08/28/13 Strawberries In Balsamic with Whipped Mascarpone Cheese

"Al contadino non far sapere quant'?buono il cacio con le pere." (Don't let the farmer know how good cacio cheese is with pears. Keep a secret.) Welcome to another recipe edition from Angela's Organic Oregano Farm!

This week's Italian recipes:
  -Brussels Sprouts with Pancetta
  -Pork Cutlets with Arugula and Chopped Eggs
  -Strawberries In Balsamic with Whipped Mascarpone Cheese

"Ciao di nuovo!" Everyone up at the busy farm sends you their gratitude for your participation. Thanks for everything you're doing and we will continue to find more Italian recipes to be helpful in your kitchen. Please share this newsletter, if you found it useful.

Thanks again for reading!

Yours Truly,              
Angela Reina       

 Recipe: Brussels Sprouts with Pancetta

Brussels Sprouts with Pancetta
Cavoletti Con Pancetta


1 pound small brussels sprouts, trimmed, halved through root ends
1 teaspoon extra virgin olive oil
1/4 pound of 1/8-inch thick slices pancetta, cut crosswise into 1/3-inch wide strips
1 and 1/2 teaspoons chopped fresh thyme
1 and 1/2 teaspoons chopped fresh sage


Cook brussels sprouts in saucepan of boiling salted water until tender.


Heat olive oil in large skillet over medium-high heat.

Saute pancetta until crisp.

Spoon off all but 1 tablespoon drippings.

Add warm brussels sprouts to skillet.

Sprinkle with thyme and sage.

Saute over high heat just until heated through and vegetables begin to brown at edges, about 5 minutes.

Season to taste with salt and pepper and serve. Serves 6.

That's it!

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 Recipe: Pork Cutlets with Arugula and Chopped Eggs

Pork Cutlets with Arugula and Chopped Eggs
Costolette di Maiale con Rucola e Uova Tritate


2 large heritage pork tenderloins (2 and 1/2 pounds total)
3 tablespoons drained capers
4 cups (lightly packed) arugula
2 tablespoons extra-virgin olive oil
4 warm large hard-boiled eggs, peeled, coarsely chopped
1 teaspoon chopped fresh sage
1 teaspoon chopped fresh thyme
1 teaspoon coarse kosher salt plus 1 large pinch
1 teaspoon freshly ground black pepper
1 lemon
1/2 cup all purpose flour
3 large eggs, beaten to blend
3 cups fresh breadcrumbs
3/4 cup freshly grated Parmigiano cheese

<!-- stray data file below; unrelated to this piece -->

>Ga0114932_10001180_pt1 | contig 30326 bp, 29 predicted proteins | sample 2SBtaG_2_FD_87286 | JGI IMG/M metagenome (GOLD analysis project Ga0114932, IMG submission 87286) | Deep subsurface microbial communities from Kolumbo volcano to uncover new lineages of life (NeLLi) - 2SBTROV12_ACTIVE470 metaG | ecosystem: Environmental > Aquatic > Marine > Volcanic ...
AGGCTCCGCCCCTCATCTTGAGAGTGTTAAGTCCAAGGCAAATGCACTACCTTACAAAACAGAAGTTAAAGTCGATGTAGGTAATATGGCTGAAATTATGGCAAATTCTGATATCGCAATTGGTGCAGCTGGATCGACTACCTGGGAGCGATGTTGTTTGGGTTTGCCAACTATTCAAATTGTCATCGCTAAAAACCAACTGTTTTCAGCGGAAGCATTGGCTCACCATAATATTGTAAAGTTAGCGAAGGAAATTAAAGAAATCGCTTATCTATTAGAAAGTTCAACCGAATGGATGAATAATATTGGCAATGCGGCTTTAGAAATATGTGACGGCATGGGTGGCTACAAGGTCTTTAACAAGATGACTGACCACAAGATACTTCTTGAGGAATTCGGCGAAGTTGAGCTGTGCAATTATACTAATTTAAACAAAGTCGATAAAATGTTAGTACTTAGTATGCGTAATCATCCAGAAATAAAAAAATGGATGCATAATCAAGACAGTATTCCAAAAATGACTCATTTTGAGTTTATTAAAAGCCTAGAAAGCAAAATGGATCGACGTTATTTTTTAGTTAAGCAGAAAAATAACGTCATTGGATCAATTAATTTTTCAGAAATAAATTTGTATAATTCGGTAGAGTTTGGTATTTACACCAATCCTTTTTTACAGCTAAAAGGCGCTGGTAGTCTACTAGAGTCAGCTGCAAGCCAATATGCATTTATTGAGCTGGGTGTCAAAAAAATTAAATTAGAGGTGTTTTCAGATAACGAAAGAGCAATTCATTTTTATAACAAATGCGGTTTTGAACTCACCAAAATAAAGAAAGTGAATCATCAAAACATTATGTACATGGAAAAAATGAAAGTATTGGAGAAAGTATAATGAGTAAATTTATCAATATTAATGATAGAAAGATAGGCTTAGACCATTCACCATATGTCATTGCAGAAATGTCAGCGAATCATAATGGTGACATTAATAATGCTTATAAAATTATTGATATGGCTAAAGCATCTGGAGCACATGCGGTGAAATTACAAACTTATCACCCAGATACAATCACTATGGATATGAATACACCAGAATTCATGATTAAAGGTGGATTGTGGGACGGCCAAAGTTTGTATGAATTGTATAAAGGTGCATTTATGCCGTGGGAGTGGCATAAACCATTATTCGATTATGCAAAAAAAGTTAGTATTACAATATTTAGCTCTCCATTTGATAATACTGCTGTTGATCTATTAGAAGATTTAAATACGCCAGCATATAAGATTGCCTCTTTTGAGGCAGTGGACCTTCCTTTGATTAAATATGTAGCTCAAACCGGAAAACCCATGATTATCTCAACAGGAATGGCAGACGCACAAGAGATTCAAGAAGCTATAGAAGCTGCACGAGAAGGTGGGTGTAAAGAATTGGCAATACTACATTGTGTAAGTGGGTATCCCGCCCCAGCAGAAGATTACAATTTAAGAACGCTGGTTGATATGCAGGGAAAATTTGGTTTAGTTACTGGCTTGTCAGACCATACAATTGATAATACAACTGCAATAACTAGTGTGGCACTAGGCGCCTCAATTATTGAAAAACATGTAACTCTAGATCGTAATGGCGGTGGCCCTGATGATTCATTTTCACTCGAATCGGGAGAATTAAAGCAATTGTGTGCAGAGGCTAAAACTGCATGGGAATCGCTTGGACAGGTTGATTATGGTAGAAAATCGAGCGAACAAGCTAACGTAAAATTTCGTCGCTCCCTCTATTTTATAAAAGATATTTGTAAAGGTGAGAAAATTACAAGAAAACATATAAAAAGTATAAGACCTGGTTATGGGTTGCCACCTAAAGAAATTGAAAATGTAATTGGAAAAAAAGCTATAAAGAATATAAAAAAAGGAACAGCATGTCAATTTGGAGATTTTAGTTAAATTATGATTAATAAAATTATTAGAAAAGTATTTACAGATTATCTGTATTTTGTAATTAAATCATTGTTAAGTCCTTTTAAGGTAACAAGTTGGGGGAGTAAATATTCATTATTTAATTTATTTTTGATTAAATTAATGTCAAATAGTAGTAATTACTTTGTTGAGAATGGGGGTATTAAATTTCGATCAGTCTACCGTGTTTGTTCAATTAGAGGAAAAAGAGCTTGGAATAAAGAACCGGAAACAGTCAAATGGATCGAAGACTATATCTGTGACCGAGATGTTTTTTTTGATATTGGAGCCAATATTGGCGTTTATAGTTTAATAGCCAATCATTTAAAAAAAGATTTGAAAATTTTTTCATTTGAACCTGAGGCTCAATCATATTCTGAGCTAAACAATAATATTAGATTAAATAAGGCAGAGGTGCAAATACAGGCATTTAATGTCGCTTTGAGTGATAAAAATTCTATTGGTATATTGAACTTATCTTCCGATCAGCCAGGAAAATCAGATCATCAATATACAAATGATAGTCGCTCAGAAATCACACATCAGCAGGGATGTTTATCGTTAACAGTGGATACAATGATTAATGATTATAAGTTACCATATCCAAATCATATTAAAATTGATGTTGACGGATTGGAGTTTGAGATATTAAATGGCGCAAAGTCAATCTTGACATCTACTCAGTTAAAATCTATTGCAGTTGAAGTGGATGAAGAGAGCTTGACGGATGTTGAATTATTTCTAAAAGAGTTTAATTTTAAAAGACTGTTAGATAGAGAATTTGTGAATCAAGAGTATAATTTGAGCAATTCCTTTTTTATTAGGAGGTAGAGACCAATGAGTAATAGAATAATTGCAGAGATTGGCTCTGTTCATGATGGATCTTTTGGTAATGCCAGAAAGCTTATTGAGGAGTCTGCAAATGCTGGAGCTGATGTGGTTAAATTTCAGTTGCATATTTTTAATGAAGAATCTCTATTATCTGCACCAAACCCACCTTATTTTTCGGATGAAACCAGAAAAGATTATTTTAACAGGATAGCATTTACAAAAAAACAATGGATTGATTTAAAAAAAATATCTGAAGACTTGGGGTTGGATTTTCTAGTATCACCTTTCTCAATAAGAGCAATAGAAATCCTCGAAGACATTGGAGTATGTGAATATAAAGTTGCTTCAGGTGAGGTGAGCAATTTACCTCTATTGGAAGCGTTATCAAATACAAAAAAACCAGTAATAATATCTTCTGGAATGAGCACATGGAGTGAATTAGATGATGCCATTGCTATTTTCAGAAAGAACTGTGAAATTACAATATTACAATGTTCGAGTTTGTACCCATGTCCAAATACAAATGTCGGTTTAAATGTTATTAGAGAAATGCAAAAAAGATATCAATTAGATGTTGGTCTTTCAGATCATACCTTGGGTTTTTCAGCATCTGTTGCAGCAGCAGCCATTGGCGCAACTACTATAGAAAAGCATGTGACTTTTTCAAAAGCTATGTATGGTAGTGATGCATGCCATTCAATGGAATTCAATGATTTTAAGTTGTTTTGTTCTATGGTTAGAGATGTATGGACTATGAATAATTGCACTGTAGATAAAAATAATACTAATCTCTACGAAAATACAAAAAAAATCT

Extra virgin olive oil


Set 1 rack on each of 2 rimmed baking sheets.

Using small sharp knife, cut all peel and white pith from lemon.

Quarter lemon lengthwise, then thinly slice crosswise.

Cover and chill lemon slices.

Discard peel.

Mix sage, thyme, 1 teaspoon coarse salt, and 1 teaspoon ground pepper in small bowl.

Trim 2 inches from tapered ends of each tenderloin.

Cut tenderloins crosswise into 3/4-inch thick slices.

Using mallet or flat side of meat tenderizer, pound slices between 2 sheets of plastic wrap to 1/4-inch thickness.

Sprinkle sage mixture over both sides of pork cutlets.

Place flour in shallow bowl and place eggs in another shallow bowl.

Mix breadcrumbs and cheese in another shallow bowl.

Working with 1 cutlet at a time, dredge in flour, shaking off excess.

Dip in egg to coat.

Place in breadcrumb mixture and coat both sides, pressing to adhere.

Divide between prepared racks.

Chill at least 30 minutes and up to 4 hours.

Preheat oven to 250?F.

Add enough olive oil to heavy large skillet to measure depth of 1/4 inch.

Heat over medium-high heat.

Working in batches, cook pork until browned and cooked through, about 2 minutes per side.

Transfer to another baking sheet.

Place in oven to keep warm.

Divide cutlets among 6 plates.

Sprinkle capers and lemon slices over.

Mix arugula with 2 tablespoons extra-virgin olive oil and large pinch of coarse salt.

Mound arugula mixture over pork and sprinkle with chopped eggs.

That's it!

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 Recipe: Strawberries In Balsamic with Whipped Mascarpone Cheese

Strawberries In Balsamic with Whipped Mascarpone Cheese
Fragole In Balsamico con Mascarpone Montata


Three 1-pint baskets (about 24 ounces) strawberries, hulled, halved
1/3 cup balsamic vinegar
2 teaspoons plus 4 tablespoons sugar
1/2 teaspoon fresh lemon juice

1/2 cup chilled mascarpone cheese
1/2 cup chilled whipping cream
1/2 teaspoon vanilla extract


Combine vinegar, 2 teaspoons sugar, and lemon juice in heavy small saucepan.

Stir over medium heat until sugar dissolves.

Boil until syrup is reduced to scant 1/4 cup, about 3 minutes.